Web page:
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  1. #1
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    shading between vertices/fragments

    hello.

    i have started reading about opengl(es) eg from "opengl es programming guide 2.0". Conceptually when drawing a simple triangle and setting a different colour for each vertex (eg vertex1 = red, vertex2 = blue, vertex 3 = green) my understanding is ...
    the vertex shader shades each vertex with its allocated colour (it could do more but it does this too).
    then opengl transform the three vertices to fragments (which are esentially pixels, if theyre not culled or excluded from the rendered scene for some reason). the fragment shader then (among other possible things) shades each generated fragment.
    its helpful/necessary to separate the vertex and fragment shaders since a single vertex could map to many fragments (or in fact possibly more than one vertex could map to the same fragment).

    (1) is this understanding (if somewhat simplistic) essentially correct?
    in this simple case (just drawing a triangle with a different colour for each vertex) the fragment shader is esentially superfluous...it would just set the colour for the corresponding fragments that was set for the corresponding vertices by the vertex shader?

    (2) supposing i wanted to (have opengl) interpolate the colours of the vertices so that the interior of the triangle was coloured with a kind of gradient depending on how far it was from each vertex. where would this happen? the fragment shader only gets the pixels corresponding to the vertices of the triangle and not the interior, (so i cant do it there) right?

    thanks very much in advance for any clarification.

  2. #2
    Senior Member OpenGL Pro Aleksandar's Avatar
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    Quote Originally Posted by p8mode View Post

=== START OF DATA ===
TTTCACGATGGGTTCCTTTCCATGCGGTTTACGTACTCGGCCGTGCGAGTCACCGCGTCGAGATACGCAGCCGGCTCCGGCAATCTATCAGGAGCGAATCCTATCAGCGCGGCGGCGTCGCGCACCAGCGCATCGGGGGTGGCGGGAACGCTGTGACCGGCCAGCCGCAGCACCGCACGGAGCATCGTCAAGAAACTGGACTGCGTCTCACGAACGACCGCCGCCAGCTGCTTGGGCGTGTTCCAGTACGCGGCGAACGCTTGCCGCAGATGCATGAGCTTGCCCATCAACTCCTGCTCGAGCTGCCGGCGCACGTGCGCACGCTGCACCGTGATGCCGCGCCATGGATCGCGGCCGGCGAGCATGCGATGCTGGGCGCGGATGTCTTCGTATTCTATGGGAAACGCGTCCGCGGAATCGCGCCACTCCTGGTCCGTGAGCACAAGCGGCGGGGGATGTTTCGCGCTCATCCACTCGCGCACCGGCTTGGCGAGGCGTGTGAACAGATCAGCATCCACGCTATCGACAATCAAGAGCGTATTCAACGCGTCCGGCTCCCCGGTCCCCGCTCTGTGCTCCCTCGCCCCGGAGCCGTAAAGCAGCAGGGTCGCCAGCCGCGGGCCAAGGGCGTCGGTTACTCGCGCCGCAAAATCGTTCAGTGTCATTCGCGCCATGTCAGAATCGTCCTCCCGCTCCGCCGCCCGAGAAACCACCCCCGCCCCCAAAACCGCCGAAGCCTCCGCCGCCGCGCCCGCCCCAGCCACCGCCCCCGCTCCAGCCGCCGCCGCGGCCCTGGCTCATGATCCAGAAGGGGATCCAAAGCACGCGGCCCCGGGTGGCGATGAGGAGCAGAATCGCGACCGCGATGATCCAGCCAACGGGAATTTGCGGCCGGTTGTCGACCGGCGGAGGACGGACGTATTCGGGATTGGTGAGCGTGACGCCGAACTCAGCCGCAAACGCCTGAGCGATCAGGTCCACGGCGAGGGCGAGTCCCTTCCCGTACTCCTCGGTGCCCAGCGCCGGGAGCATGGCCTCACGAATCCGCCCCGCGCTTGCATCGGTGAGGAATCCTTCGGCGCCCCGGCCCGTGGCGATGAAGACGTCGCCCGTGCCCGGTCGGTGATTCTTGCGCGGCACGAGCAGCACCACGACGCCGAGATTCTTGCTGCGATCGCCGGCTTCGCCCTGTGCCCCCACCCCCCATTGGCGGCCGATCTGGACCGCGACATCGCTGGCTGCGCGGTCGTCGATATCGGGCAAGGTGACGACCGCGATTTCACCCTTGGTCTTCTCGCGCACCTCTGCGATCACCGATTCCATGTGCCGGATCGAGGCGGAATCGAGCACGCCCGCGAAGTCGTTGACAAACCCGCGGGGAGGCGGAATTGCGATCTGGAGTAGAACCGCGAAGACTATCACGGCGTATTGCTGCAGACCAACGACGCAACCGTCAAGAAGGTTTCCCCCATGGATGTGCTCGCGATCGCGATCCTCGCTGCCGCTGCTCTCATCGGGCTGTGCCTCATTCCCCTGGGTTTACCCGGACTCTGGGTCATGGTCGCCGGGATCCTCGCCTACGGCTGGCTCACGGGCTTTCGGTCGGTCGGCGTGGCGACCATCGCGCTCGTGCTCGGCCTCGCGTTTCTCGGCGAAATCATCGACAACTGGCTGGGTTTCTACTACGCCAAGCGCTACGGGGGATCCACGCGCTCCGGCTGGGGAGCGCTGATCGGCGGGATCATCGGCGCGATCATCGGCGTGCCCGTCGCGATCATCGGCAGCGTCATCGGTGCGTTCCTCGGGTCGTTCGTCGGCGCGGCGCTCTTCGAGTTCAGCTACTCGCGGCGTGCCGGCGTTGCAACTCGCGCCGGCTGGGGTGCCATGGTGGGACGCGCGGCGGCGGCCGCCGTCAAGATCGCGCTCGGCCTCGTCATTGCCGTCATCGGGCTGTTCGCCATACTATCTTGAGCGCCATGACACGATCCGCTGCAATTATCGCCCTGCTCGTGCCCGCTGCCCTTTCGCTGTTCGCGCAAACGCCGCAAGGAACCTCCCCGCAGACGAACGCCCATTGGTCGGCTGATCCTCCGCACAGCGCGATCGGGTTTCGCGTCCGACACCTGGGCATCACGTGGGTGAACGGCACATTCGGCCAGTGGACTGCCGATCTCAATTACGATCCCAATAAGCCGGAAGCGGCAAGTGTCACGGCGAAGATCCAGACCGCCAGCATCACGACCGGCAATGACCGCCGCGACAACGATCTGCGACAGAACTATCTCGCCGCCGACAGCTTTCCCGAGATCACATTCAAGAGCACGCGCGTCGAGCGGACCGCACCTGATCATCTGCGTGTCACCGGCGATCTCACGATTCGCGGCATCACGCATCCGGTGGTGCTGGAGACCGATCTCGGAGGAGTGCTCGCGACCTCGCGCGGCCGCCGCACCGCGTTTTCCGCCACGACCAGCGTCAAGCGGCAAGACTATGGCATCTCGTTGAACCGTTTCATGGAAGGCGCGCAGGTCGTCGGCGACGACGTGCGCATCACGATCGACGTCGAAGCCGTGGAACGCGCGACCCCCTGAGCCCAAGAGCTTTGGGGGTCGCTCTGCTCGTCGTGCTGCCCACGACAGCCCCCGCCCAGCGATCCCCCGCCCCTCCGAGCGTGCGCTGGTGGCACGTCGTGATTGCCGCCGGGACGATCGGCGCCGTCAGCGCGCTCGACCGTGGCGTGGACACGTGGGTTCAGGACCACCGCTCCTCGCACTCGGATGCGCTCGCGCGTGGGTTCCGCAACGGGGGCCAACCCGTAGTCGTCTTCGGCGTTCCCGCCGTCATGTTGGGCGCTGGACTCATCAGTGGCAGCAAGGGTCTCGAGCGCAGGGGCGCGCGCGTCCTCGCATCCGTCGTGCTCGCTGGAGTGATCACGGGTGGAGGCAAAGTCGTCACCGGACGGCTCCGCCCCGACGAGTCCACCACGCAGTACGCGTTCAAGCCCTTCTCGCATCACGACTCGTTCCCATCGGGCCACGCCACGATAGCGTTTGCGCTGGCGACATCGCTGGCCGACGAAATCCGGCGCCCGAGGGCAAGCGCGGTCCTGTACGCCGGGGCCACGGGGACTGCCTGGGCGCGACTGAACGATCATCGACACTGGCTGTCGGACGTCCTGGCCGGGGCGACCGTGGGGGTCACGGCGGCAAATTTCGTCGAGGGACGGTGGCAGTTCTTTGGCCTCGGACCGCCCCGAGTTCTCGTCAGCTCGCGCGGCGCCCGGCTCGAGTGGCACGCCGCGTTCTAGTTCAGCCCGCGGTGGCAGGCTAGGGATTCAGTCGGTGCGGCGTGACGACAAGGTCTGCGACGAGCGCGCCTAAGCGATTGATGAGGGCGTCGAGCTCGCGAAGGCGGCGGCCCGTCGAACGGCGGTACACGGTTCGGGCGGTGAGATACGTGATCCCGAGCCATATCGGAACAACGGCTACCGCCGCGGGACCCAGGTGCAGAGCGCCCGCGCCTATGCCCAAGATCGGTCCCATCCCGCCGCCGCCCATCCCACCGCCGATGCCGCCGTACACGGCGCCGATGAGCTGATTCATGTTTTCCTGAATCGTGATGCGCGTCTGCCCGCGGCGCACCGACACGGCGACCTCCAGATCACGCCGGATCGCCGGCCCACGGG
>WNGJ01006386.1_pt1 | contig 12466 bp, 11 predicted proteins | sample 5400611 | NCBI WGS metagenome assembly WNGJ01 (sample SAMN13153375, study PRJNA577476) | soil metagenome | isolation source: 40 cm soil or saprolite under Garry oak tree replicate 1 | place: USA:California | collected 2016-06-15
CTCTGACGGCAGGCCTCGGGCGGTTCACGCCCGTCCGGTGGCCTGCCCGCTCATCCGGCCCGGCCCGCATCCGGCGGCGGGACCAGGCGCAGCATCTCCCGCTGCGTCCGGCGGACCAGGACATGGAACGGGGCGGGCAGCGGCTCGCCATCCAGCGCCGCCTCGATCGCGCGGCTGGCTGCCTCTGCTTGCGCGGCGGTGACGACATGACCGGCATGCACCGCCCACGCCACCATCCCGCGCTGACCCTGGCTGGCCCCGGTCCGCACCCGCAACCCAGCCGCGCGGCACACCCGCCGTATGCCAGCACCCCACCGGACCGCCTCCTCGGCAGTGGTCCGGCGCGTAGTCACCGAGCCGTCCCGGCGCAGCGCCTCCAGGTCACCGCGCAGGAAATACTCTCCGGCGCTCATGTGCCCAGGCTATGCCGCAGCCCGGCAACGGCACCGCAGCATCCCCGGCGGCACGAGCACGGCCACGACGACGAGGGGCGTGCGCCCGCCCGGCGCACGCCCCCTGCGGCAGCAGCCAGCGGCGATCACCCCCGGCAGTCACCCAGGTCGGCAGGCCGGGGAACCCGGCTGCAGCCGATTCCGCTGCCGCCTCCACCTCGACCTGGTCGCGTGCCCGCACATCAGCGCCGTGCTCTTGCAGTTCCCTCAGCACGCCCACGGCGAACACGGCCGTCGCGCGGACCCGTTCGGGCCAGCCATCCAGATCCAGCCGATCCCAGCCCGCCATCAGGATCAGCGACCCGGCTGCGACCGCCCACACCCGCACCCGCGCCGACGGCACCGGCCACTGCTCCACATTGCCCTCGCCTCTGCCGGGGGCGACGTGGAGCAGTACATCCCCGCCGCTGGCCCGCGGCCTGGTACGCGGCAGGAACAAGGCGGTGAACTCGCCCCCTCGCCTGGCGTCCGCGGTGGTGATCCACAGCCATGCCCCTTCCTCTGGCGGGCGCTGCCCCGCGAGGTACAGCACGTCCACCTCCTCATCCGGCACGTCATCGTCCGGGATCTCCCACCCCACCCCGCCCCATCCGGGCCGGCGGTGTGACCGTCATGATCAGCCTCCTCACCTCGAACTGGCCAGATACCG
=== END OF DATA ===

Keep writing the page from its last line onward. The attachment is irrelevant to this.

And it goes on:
hello.
    i have started reading about opengl(es) eg from "opengl es programming guide 2.0". Conceptually when drawing a simple triangle and setting a different colour for each vertex (eg vertex1 = red, vertex2 = blue, vertex 3 = green) my understanding is ...
    OpenGL ES 2.0 Programming guide is very well written book. Conceptually maybe the best about OpenGL (of course it is my personal opinion).
    But your understanding is not correct.

    the vertex shader shades each vertex with its allocated colour (it could do more but it does this too).
    then opengl transform the three vertices to fragments (which are esentially pixels, if theyre not culled or excluded from the rendered scene for some reason). the fragment shader then (among other possible things) shades each generated fragment.
    its helpful/necessary to separate the vertex and fragment shaders since a single vertex could map to many fragments (or in fact possibly more than one vertex could map to the same fragment).
    What does it mean "shades"? Vertex shader transforms vertices and calculate per vertex attributes.
    Find 3D pipeline somewhere and distinct operations in each stage. OpenGL Shading Language (3rd Edition) by Randi J. Rost is pretty good literature.

    (1) is this understanding (if somewhat simplistic) essentially correct?
    in this simple case (just drawing a triangle with a different colour for each vertex) the fragment shader is esentially superfluous...it would just set the colour for the corresponding fragments that was set for the corresponding vertices by the vertex shader?